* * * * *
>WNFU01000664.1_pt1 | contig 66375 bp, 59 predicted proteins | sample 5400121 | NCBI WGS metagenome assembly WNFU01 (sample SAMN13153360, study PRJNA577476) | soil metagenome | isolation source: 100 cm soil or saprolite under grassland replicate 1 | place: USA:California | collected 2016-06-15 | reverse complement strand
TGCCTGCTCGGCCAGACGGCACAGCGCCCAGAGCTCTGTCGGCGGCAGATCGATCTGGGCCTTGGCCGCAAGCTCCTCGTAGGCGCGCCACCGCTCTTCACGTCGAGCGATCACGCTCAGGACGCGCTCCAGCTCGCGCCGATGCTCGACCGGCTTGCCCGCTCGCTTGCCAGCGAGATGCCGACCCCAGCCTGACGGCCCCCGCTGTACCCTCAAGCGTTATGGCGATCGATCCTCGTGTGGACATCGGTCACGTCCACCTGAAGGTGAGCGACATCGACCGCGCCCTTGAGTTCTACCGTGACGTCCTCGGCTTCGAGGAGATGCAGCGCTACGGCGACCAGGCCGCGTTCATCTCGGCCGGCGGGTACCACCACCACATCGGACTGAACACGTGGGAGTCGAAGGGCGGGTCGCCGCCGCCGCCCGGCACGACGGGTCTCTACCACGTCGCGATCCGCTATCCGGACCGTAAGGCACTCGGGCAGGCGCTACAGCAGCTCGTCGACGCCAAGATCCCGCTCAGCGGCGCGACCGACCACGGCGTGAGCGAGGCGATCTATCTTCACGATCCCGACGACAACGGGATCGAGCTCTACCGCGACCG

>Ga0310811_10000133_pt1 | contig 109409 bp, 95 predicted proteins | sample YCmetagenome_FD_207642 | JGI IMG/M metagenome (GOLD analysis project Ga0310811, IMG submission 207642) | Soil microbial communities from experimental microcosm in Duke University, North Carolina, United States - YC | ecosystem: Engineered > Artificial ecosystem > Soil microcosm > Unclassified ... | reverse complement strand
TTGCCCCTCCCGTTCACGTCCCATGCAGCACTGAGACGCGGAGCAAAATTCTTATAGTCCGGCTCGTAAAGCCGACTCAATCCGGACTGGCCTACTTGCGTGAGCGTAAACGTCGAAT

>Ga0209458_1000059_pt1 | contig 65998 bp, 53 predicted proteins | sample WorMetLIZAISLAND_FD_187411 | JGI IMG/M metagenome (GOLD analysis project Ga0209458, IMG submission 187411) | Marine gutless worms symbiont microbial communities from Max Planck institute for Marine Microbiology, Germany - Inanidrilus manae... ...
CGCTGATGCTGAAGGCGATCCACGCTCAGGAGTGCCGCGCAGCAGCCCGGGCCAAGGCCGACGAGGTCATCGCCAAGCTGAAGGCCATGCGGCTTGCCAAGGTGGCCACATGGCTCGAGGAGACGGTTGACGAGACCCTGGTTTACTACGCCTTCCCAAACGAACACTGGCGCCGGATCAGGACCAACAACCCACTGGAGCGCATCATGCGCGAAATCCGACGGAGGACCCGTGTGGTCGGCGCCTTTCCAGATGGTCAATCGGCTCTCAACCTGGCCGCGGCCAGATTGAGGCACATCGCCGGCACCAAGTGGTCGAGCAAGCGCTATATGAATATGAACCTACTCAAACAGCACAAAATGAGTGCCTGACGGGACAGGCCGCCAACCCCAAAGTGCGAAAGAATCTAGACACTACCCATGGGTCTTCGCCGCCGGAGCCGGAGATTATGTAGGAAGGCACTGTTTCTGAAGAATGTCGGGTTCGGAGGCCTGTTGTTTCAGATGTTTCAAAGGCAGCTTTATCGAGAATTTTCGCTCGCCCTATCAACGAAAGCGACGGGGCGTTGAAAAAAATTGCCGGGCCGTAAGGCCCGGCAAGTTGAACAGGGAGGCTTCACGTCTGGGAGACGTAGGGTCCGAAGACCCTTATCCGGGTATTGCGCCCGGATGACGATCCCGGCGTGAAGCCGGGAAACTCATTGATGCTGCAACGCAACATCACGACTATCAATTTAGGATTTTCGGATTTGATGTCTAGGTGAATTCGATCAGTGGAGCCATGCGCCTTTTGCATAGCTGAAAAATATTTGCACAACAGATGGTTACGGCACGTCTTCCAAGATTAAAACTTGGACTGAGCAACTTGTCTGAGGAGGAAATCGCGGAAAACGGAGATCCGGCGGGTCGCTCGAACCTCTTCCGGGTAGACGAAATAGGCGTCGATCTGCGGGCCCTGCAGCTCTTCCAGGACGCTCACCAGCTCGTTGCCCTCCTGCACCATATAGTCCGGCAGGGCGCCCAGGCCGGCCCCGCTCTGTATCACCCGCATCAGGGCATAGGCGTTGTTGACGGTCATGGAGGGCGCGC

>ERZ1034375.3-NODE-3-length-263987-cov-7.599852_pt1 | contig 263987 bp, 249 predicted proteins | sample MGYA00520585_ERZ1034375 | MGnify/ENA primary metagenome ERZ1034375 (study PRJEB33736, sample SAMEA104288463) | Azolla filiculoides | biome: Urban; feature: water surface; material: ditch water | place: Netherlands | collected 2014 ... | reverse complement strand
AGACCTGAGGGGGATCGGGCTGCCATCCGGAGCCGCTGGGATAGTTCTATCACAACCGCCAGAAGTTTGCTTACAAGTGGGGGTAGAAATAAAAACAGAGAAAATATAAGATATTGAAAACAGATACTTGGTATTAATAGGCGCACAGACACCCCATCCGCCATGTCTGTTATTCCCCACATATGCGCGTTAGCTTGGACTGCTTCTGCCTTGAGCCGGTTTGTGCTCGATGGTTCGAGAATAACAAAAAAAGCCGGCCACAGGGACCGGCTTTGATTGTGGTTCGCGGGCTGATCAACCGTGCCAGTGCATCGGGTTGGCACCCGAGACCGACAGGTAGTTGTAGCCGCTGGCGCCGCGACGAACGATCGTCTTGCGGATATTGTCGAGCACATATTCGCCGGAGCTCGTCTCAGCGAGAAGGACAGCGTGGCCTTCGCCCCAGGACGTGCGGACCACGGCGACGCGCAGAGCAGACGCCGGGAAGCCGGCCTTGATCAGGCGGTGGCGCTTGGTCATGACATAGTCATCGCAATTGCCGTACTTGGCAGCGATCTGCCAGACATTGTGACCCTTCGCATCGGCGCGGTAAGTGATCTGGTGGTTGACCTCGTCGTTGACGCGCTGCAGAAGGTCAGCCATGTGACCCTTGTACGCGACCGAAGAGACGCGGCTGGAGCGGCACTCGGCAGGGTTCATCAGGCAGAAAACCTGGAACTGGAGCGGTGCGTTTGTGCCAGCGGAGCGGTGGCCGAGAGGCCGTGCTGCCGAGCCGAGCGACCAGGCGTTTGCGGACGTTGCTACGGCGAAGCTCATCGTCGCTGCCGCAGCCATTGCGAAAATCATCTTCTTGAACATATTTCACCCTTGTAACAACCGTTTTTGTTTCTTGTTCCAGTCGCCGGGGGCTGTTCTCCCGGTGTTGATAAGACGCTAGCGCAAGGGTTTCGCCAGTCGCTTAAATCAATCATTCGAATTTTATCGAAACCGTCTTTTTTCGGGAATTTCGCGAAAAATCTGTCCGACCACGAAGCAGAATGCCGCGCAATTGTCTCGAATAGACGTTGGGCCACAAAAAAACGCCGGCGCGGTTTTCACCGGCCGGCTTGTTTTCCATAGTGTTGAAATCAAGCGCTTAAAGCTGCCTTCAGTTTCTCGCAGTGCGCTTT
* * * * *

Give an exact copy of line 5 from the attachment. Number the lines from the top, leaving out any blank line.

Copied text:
>Ga0209458_1000059_pt1 | contig 65998 bp, 53 predicted proteins | sample WorMetLIZAISLAND_FD_187411 | JGI IMG/M metagenome (GOLD analysis project Ga0209458, IMG submission 187411) | Marine gutless worms symbiont microbial communities from Max Planck institute for Marine Microbiology, Germany - Inanidrilus manae... ...